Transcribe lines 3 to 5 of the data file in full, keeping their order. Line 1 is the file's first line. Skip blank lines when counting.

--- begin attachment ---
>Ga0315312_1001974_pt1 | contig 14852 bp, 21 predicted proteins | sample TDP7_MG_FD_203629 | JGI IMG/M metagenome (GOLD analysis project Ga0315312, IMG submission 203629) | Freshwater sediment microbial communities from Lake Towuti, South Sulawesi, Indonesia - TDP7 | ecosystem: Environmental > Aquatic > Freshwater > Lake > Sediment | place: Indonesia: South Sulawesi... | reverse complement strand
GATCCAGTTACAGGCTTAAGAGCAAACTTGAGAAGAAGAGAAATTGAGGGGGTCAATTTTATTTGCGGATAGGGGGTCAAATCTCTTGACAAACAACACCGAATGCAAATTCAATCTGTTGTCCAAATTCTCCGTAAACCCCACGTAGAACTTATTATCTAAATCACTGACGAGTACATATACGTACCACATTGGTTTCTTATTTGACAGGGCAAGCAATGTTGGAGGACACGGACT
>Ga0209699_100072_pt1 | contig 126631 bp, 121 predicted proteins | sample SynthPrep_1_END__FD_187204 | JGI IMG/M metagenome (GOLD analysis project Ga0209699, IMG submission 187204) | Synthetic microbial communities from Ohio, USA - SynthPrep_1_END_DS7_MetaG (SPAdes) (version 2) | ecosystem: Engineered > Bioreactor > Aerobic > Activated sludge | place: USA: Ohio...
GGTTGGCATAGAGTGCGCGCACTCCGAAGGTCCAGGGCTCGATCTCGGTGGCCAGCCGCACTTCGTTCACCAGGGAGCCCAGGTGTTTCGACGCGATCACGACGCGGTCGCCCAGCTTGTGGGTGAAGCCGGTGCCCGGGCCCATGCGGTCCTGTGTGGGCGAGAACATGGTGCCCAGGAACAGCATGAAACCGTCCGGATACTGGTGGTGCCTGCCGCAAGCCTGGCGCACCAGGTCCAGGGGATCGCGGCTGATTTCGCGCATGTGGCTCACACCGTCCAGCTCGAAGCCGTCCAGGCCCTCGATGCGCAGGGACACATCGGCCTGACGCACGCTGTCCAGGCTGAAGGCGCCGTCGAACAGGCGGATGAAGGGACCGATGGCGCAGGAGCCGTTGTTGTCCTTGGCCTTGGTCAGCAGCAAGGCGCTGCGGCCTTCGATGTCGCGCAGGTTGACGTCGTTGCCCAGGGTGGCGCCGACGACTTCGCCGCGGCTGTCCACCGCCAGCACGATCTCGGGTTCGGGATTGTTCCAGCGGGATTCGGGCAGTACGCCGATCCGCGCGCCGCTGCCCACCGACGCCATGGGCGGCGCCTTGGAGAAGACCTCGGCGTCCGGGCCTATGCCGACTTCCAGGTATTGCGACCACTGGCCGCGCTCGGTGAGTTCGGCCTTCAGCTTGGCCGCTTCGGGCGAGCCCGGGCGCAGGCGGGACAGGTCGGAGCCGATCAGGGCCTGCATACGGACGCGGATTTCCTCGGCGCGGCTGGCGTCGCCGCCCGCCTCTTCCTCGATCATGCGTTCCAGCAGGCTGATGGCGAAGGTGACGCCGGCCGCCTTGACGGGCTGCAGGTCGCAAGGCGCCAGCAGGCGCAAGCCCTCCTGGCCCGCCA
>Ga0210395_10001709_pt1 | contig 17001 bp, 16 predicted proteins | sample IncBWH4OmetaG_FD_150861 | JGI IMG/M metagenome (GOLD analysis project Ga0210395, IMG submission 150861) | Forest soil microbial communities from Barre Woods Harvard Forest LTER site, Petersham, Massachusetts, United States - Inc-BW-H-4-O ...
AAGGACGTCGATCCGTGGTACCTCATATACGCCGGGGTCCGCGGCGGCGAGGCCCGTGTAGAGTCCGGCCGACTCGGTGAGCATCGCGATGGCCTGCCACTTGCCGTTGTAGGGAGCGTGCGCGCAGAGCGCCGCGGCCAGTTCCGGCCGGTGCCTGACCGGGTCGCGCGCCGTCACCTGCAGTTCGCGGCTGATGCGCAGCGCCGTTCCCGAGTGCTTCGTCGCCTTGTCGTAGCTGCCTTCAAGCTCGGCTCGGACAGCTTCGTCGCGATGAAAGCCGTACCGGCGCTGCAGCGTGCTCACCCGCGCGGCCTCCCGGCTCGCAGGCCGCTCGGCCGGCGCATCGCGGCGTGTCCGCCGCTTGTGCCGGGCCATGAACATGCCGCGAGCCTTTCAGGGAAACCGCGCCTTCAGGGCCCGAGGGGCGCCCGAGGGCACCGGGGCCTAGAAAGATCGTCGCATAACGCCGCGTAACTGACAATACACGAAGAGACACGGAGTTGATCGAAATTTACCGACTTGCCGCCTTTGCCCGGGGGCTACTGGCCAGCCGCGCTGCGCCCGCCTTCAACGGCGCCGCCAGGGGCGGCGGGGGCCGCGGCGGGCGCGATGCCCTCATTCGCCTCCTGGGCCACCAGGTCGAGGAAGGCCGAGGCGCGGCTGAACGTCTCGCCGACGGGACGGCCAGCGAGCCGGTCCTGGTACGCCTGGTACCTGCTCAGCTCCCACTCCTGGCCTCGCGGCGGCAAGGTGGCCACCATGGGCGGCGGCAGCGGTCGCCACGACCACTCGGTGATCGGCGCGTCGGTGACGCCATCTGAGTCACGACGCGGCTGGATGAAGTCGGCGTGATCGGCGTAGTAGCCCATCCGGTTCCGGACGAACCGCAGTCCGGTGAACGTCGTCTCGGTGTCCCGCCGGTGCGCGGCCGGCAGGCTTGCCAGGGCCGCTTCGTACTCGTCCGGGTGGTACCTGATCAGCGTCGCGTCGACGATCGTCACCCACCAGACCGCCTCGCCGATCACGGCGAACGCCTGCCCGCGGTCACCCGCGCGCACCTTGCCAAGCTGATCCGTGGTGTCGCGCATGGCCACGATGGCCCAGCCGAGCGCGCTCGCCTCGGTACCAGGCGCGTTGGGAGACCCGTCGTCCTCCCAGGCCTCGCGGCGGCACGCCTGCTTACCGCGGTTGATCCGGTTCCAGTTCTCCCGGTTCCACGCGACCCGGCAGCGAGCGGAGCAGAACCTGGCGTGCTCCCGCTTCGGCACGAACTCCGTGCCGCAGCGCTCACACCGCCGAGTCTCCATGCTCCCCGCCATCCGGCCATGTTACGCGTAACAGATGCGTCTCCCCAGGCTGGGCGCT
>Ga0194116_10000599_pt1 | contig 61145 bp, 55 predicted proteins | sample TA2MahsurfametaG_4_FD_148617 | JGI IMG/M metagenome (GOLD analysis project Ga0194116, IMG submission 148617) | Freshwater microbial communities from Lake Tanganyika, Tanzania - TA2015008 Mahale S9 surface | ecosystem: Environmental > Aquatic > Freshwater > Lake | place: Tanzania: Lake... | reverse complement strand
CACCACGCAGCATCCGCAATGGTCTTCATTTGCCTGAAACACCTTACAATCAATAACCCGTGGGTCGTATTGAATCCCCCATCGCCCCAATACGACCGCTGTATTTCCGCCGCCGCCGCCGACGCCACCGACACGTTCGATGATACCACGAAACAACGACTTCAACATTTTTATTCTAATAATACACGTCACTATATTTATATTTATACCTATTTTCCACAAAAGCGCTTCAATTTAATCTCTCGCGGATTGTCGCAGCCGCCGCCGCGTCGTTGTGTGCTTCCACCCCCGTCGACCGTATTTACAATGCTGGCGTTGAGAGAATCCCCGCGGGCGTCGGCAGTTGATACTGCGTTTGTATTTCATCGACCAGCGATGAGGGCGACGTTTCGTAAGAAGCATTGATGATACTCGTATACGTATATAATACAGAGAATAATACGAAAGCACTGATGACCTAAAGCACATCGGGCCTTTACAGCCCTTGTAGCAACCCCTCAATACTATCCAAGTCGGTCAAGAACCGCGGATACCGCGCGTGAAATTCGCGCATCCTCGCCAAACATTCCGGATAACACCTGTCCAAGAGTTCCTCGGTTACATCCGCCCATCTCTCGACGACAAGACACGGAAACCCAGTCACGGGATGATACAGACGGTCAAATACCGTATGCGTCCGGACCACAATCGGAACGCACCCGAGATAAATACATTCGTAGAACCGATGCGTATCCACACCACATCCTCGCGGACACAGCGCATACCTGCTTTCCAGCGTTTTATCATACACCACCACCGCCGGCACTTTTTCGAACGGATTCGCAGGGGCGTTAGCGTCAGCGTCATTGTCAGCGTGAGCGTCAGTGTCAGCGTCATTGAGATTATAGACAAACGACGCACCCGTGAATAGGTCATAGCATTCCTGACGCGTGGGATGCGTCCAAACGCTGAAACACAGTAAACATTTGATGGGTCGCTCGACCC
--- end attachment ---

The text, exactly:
>Ga0209699_100072_pt1 | contig 126631 bp, 121 predicted proteins | sample SynthPrep_1_END__FD_187204 | JGI IMG/M metagenome (GOLD analysis project Ga0209699, IMG submission 187204) | Synthetic microbial communities from Ohio, USA - SynthPrep_1_END_DS7_MetaG (SPAdes) (version 2) | ecosystem: Engineered > Bioreactor > Aerobic > Activated sludge | place: USA: Ohio...
GGTTGGCATAGAGTGCGCGCACTCCGAAGGTCCAGGGCTCGATCTCGGTGGCCAGCCGCACTTCGTTCACCAGGGAGCCCAGGTGTTTCGACGCGATCACGACGCGGTCGCCCAGCTTGTGGGTGAAGCCGGTGCCCGGGCCCATGCGGTCCTGTGTGGGCGAGAACATGGTGCCCAGGAACAGCATGAAACCGTCCGGATACTGGTGGTGCCTGCCGCAAGCCTGGCGCACCAGGTCCAGGGGATCGCGGCTGATTTCGCGCATGTGGCTCACACCGTCCAGCTCGAAGCCGTCCAGGCCCTCGATGCGCAGGGACACATCGGCCTGACGCACGCTGTCCAGGCTGAAGGCGCCGTCGAACAGGCGGATGAAGGGACCGATGGCGCAGGAGCCGTTGTTGTCCTTGGCCTTGGTCAGCAGCAAGGCGCTGCGGCCTTCGATGTCGCGCAGGTTGACGTCGTTGCCCAGGGTGGCGCCGACGACTTCGCCGCGGCTGTCCACCGCCAGCACGATCTCGGGTTCGGGATTGTTCCAGCGGGATTCGGGCAGTACGCCGATCCGCGCGCCGCTGCCCACCGACGCCATGGGCGGCGCCTTGGAGAAGACCTCGGCGTCCGGGCCTATGCCGACTTCCAGGTATTGCGACCACTGGCCGCGCTCGGTGAGTTCGGCCTTCAGCTTGGCCGCTTCGGGCGAGCCCGGGCGCAGGCGGGACAGGTCGGAGCCGATCAGGGCCTGCATACGGACGCGGATTTCCTCGGCGCGGCTGGCGTCGCCGCCCGCCTCTTCCTCGATCATGCGTTCCAGCAGGCTGATGGCGAAGGTGACGCCGGCCGCCTTGACGGGCTGCAGGTCGCAAGGCGCCAGCAGGCGCAAGCCCTCCTGGCCCGCCA
>Ga0210395_10001709_pt1 | contig 17001 bp, 16 predicted proteins | sample IncBWH4OmetaG_FD_150861 | JGI IMG/M metagenome (GOLD analysis project Ga0210395, IMG submission 150861) | Forest soil microbial communities from Barre Woods Harvard Forest LTER site, Petersham, Massachusetts, United States - Inc-BW-H-4-O ...